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Scaling Customer Service at Your Startup

It’s a common dilemma for startups: you want to be able to provide excellent customer service and support to your early customers. You want to hear their feedback. You want to address issues folks have quickly and respectfully. You want to fix bugs right away. You want to make customers happy, loyal users.

Often early customer service comes in the form of personal communication from founding team members, particularly when your startup is still small. But as your customer base grows, that sort of very personalized customer service just doesn’t scale. It gets harder to answer questions promptly. And key team members have more on their plates that make responding to email inquiries individually challenging.

The Dangers of Outsourcing Customer Service

The temptation might be to outsource some of your customer service tasks. But is that the right approach for a startup? In his MBA Monday post today, VC Fred Wilson addressed the question of outsourcing, and indeed for many companies, customer service and tech support seems to be something that is readily “shipped” elsewhere. But by outsourcing those services, startups can miss out on an opportunity to hear valuable input from customers and to further hone their product.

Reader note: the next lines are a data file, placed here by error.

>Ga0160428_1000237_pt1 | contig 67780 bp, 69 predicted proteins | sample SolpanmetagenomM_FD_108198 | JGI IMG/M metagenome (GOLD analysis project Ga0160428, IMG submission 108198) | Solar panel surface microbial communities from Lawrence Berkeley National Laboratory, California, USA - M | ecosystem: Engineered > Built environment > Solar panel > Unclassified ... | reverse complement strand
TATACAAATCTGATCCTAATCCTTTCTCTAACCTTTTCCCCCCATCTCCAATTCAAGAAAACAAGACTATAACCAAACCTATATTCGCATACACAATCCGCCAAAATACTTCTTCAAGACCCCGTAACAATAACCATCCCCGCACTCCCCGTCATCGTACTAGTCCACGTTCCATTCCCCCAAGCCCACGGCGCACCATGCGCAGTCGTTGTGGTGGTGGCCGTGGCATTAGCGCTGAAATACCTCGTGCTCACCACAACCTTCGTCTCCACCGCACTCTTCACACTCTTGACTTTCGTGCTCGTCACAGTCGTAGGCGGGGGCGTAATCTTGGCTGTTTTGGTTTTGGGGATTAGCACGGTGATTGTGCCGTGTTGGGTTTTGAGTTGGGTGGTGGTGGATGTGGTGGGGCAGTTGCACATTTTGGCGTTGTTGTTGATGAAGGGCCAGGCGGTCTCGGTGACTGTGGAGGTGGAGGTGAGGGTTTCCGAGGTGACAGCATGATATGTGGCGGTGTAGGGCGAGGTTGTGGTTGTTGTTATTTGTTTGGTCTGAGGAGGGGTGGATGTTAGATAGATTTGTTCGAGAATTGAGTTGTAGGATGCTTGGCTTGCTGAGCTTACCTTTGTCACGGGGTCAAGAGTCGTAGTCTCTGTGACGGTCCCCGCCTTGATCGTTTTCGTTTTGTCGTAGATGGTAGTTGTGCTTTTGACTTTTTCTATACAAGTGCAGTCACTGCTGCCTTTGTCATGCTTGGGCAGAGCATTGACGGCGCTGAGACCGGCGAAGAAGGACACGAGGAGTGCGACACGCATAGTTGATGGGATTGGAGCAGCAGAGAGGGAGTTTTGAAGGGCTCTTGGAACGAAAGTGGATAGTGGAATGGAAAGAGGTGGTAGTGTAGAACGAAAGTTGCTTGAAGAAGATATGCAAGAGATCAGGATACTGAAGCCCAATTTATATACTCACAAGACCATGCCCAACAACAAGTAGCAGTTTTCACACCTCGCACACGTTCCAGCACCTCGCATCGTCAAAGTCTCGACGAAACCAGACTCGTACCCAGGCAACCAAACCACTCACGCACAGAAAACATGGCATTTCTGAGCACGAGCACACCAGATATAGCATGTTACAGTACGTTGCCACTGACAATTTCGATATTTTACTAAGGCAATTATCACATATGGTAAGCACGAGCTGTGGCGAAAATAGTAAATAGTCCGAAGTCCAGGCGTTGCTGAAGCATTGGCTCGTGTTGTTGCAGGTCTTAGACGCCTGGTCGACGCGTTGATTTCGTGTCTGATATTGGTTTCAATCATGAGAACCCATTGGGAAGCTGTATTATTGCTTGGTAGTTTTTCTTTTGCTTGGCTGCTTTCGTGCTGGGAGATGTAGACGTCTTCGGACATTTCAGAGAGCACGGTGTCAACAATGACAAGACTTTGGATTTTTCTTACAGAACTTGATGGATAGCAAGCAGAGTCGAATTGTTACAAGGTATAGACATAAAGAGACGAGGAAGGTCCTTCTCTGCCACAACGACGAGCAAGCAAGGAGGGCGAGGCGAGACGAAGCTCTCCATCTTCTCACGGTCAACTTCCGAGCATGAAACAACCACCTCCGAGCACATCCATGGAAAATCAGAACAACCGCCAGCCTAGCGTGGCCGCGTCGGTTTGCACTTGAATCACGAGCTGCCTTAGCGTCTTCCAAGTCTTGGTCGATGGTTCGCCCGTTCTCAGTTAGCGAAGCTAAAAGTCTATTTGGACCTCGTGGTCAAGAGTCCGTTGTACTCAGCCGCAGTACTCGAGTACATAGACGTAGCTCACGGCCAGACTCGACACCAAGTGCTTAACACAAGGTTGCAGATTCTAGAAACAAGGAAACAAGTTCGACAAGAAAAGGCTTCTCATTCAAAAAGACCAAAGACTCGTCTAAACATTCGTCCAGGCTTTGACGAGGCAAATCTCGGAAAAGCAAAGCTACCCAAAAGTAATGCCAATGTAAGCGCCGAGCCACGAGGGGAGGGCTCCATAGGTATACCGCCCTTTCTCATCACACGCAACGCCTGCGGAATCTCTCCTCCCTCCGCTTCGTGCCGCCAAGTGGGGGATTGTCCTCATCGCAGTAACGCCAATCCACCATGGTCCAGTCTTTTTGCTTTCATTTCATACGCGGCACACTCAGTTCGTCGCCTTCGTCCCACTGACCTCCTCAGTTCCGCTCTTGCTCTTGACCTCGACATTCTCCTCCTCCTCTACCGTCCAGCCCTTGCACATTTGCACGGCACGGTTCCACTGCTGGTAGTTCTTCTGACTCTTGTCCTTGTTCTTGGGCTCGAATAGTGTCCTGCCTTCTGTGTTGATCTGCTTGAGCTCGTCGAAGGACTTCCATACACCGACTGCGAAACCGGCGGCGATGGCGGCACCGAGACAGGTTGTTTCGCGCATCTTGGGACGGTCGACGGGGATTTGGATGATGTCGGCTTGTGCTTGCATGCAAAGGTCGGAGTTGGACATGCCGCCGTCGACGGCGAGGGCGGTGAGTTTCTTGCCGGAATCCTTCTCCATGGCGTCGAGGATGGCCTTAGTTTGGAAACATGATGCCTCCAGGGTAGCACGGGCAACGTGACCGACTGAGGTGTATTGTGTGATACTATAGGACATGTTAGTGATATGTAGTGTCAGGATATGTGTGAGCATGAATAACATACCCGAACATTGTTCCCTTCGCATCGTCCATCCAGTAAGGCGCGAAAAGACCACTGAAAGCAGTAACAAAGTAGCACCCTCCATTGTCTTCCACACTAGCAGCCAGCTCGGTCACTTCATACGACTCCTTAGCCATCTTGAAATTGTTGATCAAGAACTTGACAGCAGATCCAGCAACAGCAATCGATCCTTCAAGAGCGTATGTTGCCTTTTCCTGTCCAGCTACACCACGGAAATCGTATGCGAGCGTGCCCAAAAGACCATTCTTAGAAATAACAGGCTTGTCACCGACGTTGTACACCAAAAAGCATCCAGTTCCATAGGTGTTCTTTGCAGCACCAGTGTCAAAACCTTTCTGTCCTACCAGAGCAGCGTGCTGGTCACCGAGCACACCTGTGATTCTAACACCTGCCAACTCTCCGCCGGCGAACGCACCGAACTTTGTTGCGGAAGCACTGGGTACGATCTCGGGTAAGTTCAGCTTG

Wilson writes, “we do not believe startups should outsource this work until they are “all grown up” (whatever that means). Customer service and tech support are the best way for startups to talk to their customers. Sometimes it is the only way startups get to talk to their customers. And customer feedback is so very important to startups so it is critical for them to do this work in house.”

In a blog post this summer, Soundcloud evangelist David Noel wrote about the things that that startup does in order to help scale customer service. He notes that “In the month of June, we processed close to 2000 email threads (can be one email reply or more) and had around 200 interactions on our GetSatisfaction forums. These include feedback, questions, bug reports, feature requests, pre and post sales questions. We make sure every single one email gets answered by a member of the team within 24 hours. Response times for Premium users usually ranges between 1 minute and 12 hours.”

“This is extremely hard work every single day, weekends included,” Noel notes. “The upside: happy and frequently stunned customers.”

The importance of receiving support from a human (and not say, simply an auto-generated email response) is paramount. But it’s also good to have as many answers available on your website too – an FAQ, perhaps, a user manual, or a Q&A forum.

Wilson concludes, “If you don’t have the skills on your founding team to do that work, go find people who do and either hire them or bring them onto the founding team.” This doesn’t necessarily mean that you hire a customer service department per se. But it should serve as a reminder that in a startup, where folks wear many hats, that lots of people – developers, founders, and salespeople – see themselves as customer service.

Do you have any tips or experiences on how to scale customer service at a startup?

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